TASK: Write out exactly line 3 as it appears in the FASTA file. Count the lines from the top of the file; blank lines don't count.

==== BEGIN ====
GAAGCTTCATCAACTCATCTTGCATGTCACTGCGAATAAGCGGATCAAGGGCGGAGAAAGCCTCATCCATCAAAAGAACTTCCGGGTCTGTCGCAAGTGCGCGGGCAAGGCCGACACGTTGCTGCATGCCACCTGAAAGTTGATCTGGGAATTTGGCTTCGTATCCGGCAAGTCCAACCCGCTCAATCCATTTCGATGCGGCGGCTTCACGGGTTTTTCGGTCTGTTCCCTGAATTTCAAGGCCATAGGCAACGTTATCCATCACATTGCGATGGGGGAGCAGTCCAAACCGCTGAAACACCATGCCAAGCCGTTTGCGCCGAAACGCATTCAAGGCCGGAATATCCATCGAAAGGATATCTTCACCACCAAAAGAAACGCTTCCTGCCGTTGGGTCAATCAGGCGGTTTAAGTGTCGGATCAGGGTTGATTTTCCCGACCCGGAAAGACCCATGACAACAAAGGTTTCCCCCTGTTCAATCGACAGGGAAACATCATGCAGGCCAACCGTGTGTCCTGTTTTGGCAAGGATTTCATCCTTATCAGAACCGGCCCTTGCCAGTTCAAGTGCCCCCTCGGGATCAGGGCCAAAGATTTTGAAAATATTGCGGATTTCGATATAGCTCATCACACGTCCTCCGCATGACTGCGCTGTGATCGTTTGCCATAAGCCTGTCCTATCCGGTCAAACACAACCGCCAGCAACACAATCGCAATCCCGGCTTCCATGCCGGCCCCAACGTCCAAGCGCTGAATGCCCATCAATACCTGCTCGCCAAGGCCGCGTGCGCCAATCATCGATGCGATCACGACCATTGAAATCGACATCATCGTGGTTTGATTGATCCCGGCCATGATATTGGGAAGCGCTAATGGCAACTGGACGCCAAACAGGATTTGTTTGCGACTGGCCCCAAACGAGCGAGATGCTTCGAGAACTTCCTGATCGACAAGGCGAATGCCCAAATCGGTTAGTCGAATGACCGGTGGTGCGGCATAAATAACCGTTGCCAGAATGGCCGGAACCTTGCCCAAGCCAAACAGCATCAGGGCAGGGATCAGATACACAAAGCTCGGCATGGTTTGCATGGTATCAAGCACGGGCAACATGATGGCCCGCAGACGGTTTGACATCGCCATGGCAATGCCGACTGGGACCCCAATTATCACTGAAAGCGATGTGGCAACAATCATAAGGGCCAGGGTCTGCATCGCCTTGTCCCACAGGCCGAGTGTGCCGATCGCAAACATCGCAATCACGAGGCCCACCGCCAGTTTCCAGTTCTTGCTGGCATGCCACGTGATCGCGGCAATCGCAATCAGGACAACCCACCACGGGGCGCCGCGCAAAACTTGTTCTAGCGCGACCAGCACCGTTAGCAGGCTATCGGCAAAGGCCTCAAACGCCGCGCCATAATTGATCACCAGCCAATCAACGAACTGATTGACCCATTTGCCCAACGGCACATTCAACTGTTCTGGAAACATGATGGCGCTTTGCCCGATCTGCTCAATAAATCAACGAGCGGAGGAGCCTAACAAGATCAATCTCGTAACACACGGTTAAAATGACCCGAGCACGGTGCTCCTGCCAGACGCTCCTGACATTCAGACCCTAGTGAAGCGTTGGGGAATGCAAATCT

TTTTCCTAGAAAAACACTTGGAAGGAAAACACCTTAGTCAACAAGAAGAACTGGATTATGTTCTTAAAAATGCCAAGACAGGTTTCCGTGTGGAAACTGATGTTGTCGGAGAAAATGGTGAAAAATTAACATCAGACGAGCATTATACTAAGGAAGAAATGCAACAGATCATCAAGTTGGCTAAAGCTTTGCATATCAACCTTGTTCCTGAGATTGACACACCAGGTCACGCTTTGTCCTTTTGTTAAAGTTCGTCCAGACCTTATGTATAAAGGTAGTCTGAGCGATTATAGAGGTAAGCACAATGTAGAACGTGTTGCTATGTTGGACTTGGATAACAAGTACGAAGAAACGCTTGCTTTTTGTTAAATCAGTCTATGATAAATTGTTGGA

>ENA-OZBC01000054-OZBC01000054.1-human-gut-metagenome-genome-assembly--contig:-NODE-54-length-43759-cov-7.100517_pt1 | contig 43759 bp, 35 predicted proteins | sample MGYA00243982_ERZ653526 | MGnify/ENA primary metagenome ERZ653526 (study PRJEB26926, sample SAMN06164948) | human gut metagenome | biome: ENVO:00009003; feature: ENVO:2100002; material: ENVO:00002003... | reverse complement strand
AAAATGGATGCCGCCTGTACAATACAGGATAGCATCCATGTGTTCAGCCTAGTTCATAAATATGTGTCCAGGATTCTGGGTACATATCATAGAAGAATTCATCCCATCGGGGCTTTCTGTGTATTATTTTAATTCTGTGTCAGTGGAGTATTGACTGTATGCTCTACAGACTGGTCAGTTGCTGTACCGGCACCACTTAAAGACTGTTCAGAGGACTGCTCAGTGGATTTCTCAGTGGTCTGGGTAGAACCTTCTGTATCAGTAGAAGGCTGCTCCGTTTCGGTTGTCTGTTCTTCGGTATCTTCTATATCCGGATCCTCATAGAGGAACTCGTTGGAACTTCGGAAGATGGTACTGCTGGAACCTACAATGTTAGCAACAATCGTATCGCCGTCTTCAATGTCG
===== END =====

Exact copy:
>ENA-OZBC01000054-OZBC01000054.1-human-gut-metagenome-genome-assembly--contig:-NODE-54-length-43759-cov-7.100517_pt1 | contig 43759 bp, 35 predicted proteins | sample MGYA00243982_ERZ653526 | MGnify/ENA primary metagenome ERZ653526 (study PRJEB26926, sample SAMN06164948) | human gut metagenome | biome: ENVO:00009003; feature: ENVO:2100002; material: ENVO:00002003... | reverse complement strand